If you've ever watched your pet twitch, twist, and growl when sleeping, you've probably wondered if he or she is having a particularly interesting dream that involves chasing mice or rooting throu ...View Article
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Posted on 02-18-2016
Dental disease can sometimes progress to the point where teeth need to be extracted. If the idea of your pet having a tooth pulled seems alarming, we want to help you understand why the extraction is necessary. We also want to assure you that your pet will feel a lot better without the unhealthy tooth causing pain, discomfort, or other health problems.
During a regular physical exam when your pet is awake, we may be able to easily determine that a tooth is unhealthy enough to require extraction. For example, a fractured tooth, a loose tooth, or a severely diseased tooth and gum line can stand out as reasons for us to recommend dental extractions. Sometimes we even see evidence of tooth root abscesses. Severe tooth root abscesses can appear as swellings under the eye (over the tooth root region). When we see dental changes such as these, they likely mean your pet is uncomfortable, painful, or having other symptoms that need to be addressed. Getting the tooth (or teeth) out will remove the problems all together.
When an animal resists having their mouth examined during a regular physical exam, it can be difficult for us to appreciate the full extent of the dental disease. Adult dogs have 42 teeth, and adult cats have 30 teeth – many patients will not give us enough time to look at all of those teeth! While we may see enough evidence to recommend a dental cleaning, often it is not until the animal is comfortably asleep under anesthesia that we can fully appreciate the severity of the dental problems. After inspecting the mouth thoroughly under anesthesia, we are able to identify unhealthy teeth that are in need of extraction.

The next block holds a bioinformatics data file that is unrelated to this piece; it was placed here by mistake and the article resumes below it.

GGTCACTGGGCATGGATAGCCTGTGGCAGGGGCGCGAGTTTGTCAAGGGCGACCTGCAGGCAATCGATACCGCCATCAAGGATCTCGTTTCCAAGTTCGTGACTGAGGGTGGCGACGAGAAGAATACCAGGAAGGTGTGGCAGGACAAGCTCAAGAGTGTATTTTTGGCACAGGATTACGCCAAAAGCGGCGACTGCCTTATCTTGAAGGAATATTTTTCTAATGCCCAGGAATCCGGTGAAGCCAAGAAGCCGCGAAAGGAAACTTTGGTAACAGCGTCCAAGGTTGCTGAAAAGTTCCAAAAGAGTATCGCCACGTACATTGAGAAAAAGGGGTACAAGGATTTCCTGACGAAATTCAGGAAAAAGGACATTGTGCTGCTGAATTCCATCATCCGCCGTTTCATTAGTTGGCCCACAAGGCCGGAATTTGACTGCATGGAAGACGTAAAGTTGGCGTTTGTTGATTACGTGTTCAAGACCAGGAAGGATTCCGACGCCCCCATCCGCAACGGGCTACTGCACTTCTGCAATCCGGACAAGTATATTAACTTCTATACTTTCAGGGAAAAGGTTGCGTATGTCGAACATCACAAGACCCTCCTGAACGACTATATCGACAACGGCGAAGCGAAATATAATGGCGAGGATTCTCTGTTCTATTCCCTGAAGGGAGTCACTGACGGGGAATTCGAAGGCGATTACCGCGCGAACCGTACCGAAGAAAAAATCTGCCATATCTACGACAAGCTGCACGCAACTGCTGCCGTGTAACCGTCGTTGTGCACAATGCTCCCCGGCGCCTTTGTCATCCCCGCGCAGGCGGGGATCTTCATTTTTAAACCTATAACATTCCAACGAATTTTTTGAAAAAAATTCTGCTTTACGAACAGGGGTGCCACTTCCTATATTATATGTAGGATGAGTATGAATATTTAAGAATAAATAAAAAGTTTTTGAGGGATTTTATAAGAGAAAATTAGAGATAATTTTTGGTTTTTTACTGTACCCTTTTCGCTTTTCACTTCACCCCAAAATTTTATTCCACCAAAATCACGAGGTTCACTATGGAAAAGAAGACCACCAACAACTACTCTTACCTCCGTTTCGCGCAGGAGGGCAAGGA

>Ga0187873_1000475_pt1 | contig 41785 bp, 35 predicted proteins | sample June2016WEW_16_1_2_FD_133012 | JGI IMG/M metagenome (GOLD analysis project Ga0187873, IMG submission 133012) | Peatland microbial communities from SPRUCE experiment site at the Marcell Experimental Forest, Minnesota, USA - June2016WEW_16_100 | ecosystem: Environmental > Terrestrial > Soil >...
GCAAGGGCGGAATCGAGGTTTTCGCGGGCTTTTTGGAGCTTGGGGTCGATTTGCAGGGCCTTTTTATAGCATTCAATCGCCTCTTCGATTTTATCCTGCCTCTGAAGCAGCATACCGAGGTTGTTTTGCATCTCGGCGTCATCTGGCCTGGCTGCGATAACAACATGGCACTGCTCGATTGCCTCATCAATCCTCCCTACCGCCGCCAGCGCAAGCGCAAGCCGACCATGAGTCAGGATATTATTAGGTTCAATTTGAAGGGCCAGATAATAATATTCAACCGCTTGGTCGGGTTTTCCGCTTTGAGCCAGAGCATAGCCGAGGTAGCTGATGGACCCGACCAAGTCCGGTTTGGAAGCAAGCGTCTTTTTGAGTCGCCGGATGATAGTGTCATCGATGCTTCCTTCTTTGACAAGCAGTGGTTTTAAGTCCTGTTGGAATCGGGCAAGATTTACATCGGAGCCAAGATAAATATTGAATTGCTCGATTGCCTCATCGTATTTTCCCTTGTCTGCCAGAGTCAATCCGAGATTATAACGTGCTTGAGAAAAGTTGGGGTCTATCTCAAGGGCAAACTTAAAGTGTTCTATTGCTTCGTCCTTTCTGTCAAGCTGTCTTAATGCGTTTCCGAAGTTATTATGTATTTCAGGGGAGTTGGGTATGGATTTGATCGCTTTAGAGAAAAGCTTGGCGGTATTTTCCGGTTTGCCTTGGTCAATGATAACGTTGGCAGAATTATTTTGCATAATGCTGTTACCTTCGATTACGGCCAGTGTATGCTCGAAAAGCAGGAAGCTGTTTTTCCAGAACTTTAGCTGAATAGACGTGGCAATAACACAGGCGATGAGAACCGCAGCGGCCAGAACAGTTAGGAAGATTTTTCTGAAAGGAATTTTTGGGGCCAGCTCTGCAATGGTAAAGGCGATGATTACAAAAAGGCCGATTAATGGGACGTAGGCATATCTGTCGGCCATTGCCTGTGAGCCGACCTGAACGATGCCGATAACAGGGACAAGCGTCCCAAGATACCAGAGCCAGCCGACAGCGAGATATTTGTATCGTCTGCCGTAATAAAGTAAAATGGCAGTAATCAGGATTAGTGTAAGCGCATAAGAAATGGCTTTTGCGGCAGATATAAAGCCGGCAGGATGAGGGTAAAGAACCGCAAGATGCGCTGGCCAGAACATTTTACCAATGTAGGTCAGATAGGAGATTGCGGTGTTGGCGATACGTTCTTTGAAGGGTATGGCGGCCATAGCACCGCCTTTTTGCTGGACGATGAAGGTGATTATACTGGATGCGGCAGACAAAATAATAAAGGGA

What is involved with extracting a tooth? If a tooth is severely diseased, the tooth may easily come out with gentle extraction techniques. Most teeth, however, are still fairly well attached and require careful surgical extraction. Depending on the tooth, we may be working with a single-root or multiple-root tooth. As you can imagine, the more roots the tooth has, the more steps that can be involved with the extraction. Care is always taken to protect the facial bones and soft tissue structures around the tooth being extracted.
Many owners wonder if their pets will be able to eat normally after teeth are extracted. Yes! In the short term, as the mouth is healing, your pet will be on pain control to manage the discomfort. We may also instruct you to feed a soft diet for a period of time. Depending on the location of the extractions and the number of teeth extracted, we will always work with you to come up with a plan that will keep your pet comfortable and happy long after the extractions.
Overall, one of the most important things to keep in mind about dental extractions is that removing a diseased, unsalvageable tooth will not only take away that focal problem, it will also contribute to keeping the rest of the mouth healthy. Leaving unhealthy teeth behind would mean continued patient discomfort and the potential for the problem to spread (in the mouth, or in the body). By extracting unhealthy teeth, your pet will feel so much better overall!
Author: Dr. C. Noureddine, DVM, MS